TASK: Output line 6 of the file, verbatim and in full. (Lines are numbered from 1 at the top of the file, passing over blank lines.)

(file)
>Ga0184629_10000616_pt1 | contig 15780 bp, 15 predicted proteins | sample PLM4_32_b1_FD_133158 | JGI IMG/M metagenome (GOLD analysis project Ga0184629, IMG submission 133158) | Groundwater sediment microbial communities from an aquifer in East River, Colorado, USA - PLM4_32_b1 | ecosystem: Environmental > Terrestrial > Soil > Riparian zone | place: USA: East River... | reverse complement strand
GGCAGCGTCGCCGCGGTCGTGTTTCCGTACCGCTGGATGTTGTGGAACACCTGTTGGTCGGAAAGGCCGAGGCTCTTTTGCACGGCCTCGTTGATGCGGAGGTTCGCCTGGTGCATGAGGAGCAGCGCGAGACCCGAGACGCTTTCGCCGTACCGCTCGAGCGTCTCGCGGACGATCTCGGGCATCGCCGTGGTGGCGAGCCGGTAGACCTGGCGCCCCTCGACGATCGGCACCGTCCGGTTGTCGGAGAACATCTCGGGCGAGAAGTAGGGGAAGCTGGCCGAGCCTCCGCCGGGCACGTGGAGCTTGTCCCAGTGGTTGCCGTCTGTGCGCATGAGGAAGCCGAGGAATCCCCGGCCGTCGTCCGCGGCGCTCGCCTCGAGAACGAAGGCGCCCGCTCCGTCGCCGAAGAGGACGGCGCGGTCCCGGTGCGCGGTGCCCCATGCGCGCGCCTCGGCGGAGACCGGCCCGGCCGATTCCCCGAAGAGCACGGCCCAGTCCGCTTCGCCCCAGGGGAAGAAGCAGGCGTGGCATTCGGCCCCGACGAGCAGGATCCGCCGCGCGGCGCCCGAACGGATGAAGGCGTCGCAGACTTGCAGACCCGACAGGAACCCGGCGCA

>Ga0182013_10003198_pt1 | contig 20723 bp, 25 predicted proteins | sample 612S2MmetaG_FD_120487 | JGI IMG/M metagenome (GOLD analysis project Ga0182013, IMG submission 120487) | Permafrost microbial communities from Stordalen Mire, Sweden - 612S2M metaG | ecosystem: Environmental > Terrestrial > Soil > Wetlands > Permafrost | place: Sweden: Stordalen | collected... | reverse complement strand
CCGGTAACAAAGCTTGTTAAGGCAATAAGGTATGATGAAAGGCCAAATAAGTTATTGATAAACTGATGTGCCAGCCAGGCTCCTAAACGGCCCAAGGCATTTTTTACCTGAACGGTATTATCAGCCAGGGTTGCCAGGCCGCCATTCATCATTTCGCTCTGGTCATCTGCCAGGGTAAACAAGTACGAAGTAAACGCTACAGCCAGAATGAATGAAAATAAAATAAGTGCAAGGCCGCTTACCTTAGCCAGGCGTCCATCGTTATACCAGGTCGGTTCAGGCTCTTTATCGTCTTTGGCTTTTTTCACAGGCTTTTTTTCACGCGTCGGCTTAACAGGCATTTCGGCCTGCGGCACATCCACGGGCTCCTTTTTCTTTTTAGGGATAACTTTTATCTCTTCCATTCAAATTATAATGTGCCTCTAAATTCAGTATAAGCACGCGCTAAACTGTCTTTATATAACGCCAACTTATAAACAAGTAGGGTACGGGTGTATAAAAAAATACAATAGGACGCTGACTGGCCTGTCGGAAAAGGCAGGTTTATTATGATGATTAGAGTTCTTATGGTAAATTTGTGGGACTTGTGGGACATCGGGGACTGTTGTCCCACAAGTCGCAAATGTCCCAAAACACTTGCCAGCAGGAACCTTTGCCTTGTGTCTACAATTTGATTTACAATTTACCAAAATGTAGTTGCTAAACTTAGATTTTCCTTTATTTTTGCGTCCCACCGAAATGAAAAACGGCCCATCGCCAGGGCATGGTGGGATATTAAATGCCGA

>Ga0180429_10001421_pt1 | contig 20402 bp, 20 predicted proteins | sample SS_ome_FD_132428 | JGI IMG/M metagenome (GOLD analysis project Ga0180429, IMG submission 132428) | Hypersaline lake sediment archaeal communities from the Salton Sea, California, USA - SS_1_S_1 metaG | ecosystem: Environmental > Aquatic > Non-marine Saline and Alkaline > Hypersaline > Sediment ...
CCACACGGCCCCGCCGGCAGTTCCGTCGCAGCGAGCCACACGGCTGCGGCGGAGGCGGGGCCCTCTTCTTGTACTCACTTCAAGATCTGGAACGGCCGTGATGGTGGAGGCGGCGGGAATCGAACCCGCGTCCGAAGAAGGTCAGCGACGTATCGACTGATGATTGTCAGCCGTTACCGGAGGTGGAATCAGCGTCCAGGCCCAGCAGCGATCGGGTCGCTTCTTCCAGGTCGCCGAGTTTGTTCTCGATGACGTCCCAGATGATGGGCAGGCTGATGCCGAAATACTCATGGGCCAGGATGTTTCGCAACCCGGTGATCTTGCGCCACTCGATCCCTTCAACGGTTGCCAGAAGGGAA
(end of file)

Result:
CCACACGGCCCCGCCGGCAGTTCCGTCGCAGCGAGCCACACGGCTGCGGCGGAGGCGGGGCCCTCTTCTTGTACTCACTTCAAGATCTGGAACGGCCGTGATGGTGGAGGCGGCGGGAATCGAACCCGCGTCCGAAGAAGGTCAGCGACGTATCGACTGATGATTGTCAGCCGTTACCGGAGGTGGAATCAGCGTCCAGGCCCAGCAGCGATCGGGTCGCTTCTTCCAGGTCGCCGAGTTTGTTCTCGATGACGTCCCAGATGATGGGCAGGCTGATGCCGAAATACTCATGGGCCAGGATGTTTCGCAACCCGGTGATCTTGCGCCACTCGATCCCTTCAACGGTTGCCAGAAGGGAA